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Is Global Blood Therapeutics (NASDAQ:GBT) Using Debt In A Risky Way?

Simply Wall St

Warren Buffett famously said, 'Volatility is far from synonymous with risk.' So it might be obvious that you need to consider debt, when you think about how risky any given stock is, because too much debt can sink a company. Importantly, Global Blood Therapeutics, Inc. (NASDAQ:GBT) does carry debt. But the real question is whether this debt is making the company risky.

When Is Debt A Problem?

Debt assists a business until the business has trouble paying it off, either with new capital or with free cash flow. Ultimately, if the company can't fulfill its legal obligations to repay debt, shareholders could walk away with nothing. However, a more common (but still painful) scenario is that it has to raise new equity capital at a low price, thus permanently diluting shareholders. Having said that, the most common situation is where a company manages its debt reasonably well - and to its own advantage. When we examine debt levels, we first consider both cash and debt levels, together.

See our latest analysis for Global Blood Therapeutics

What Is Global Blood Therapeutics's Debt?

As you can see below, at the end of March 2020, Global Blood Therapeutics had US$73.7m of debt, up from none a year ago. Click the image for more detail. However, its balance sheet shows it holds US$530.8m in cash, so it actually has US$457.1m net cash.

debt-equity-history-analysis
debt-equity-history-analysis

A Look At Global Blood Therapeutics's Liabilities

The latest balance sheet data shows that Global Blood Therapeutics had liabilities of US$62.2m due within a year, and liabilities of US$155.3m falling due after that. Offsetting these obligations, it had cash of US$530.8m as well as receivables valued at US$4.58m due within 12 months. So it actually has US$317.8m more liquid assets than total liabilities.

This short term liquidity is a sign that Global Blood Therapeutics could probably pay off its debt with ease, as its balance sheet is far from stretched. Simply put, the fact that Global Blood Therapeutics has more cash than debt is arguably a good indication that it can manage its debt safely. There's no doubt that we learn most about debt from the balance sheet. But it is future earnings, more than anything, that will determine Global Blood Therapeutics's ability to maintain a healthy balance sheet going forward. So if you want to see what the professionals think, you might find this free report on analyst profit forecasts to be interesting.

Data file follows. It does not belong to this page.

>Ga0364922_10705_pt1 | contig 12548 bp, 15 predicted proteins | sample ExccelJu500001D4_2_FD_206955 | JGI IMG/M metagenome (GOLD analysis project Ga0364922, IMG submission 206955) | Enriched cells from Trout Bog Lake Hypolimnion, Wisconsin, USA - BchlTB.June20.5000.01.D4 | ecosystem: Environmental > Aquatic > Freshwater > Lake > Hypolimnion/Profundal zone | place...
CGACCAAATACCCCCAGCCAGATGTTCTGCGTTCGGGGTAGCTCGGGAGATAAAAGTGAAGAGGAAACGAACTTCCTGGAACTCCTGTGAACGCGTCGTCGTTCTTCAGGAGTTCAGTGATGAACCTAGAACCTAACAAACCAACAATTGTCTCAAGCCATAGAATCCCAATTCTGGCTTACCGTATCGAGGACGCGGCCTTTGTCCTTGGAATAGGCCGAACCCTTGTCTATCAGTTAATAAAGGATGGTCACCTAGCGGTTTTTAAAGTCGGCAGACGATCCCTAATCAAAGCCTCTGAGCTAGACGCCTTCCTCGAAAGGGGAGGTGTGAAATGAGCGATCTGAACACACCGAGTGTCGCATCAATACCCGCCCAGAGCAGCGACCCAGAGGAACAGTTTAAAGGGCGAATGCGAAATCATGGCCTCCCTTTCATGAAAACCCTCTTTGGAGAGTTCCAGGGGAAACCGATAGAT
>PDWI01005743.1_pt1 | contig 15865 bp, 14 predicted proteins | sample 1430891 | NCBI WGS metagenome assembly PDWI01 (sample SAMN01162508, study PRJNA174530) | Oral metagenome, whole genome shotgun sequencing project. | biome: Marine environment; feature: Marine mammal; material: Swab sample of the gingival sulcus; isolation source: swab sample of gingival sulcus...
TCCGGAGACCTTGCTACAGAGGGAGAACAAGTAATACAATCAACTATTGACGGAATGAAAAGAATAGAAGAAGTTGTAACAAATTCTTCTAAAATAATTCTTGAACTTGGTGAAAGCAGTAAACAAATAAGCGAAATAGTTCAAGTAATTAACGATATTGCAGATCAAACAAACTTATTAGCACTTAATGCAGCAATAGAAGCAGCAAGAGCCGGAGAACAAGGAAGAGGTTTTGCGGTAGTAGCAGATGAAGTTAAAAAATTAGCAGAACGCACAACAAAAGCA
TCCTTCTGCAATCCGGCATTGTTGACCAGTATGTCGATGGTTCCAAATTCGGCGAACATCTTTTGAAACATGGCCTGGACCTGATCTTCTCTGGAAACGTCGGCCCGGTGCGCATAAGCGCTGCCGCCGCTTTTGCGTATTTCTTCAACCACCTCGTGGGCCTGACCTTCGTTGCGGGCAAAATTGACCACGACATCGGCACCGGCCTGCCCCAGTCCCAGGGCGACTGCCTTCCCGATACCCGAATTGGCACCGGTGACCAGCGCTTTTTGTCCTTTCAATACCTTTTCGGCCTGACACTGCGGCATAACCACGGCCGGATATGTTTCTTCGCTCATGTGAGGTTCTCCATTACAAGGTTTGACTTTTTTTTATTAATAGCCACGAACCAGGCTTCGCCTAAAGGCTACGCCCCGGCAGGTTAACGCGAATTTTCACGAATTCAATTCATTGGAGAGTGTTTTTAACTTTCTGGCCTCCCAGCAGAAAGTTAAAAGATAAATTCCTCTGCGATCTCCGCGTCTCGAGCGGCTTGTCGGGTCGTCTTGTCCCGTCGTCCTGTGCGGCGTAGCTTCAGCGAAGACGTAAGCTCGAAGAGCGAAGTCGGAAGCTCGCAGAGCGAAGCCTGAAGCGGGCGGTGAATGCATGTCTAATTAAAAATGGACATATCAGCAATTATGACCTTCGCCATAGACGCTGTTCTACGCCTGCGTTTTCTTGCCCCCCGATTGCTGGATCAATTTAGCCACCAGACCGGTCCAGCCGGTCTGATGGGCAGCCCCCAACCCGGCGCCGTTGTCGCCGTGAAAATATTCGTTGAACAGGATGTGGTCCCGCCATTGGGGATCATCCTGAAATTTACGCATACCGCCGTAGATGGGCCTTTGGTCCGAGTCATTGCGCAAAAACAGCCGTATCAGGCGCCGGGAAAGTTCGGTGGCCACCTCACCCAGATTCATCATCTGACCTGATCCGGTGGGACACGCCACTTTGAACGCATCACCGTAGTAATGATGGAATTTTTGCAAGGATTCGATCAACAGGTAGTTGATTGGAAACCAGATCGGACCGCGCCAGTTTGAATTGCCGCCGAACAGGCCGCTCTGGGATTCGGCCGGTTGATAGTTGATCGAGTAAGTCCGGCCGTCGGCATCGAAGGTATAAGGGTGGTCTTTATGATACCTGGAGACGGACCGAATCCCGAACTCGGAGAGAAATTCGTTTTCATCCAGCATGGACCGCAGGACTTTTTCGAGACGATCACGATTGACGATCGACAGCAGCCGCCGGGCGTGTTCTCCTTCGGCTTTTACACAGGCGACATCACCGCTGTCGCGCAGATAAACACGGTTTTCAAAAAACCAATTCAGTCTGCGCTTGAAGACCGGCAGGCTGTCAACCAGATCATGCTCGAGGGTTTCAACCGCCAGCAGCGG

In the last year Global Blood Therapeutics managed to produce its first revenue as a listed company, but given the lack of profit, shareholders will no doubt be hoping to see some strong increases.

So How Risky Is Global Blood Therapeutics?

Statistically speaking companies that lose money are riskier than those that make money. And we do note that Global Blood Therapeutics had negative earnings before interest and tax (EBIT), over the last year. And over the same period it saw negative free cash outflow of US$238.7m and booked a US$290.9m accounting loss. But at least it has US$457.1m on the balance sheet to spend on growth, near-term. Even though its balance sheet seems sufficiently liquid, debt always makes us a little nervous if a company doesn't produce free cash flow regularly. When analysing debt levels, the balance sheet is the obvious place to start. However, not all investment risk resides within the balance sheet - far from it. For example, we've discovered 2 warning signs for Global Blood Therapeutics that you should be aware of before investing here.

When all is said and done, sometimes its easier to focus on companies that don't even need debt. Readers can access a list of growth stocks with zero net debt 100% free, right now.

This article by Simply Wall St is general in nature. It does not constitute a recommendation to buy or sell any stock, and does not take account of your objectives, or your financial situation. We aim to bring you long-term focused analysis driven by fundamental data. Note that our analysis may not factor in the latest price-sensitive company announcements or qualitative material. Simply Wall St has no position in any stocks mentioned.

Have feedback on this article? Concerned about the content? Get in touch with us directly. Alternatively, email editorial-team@simplywallst.com.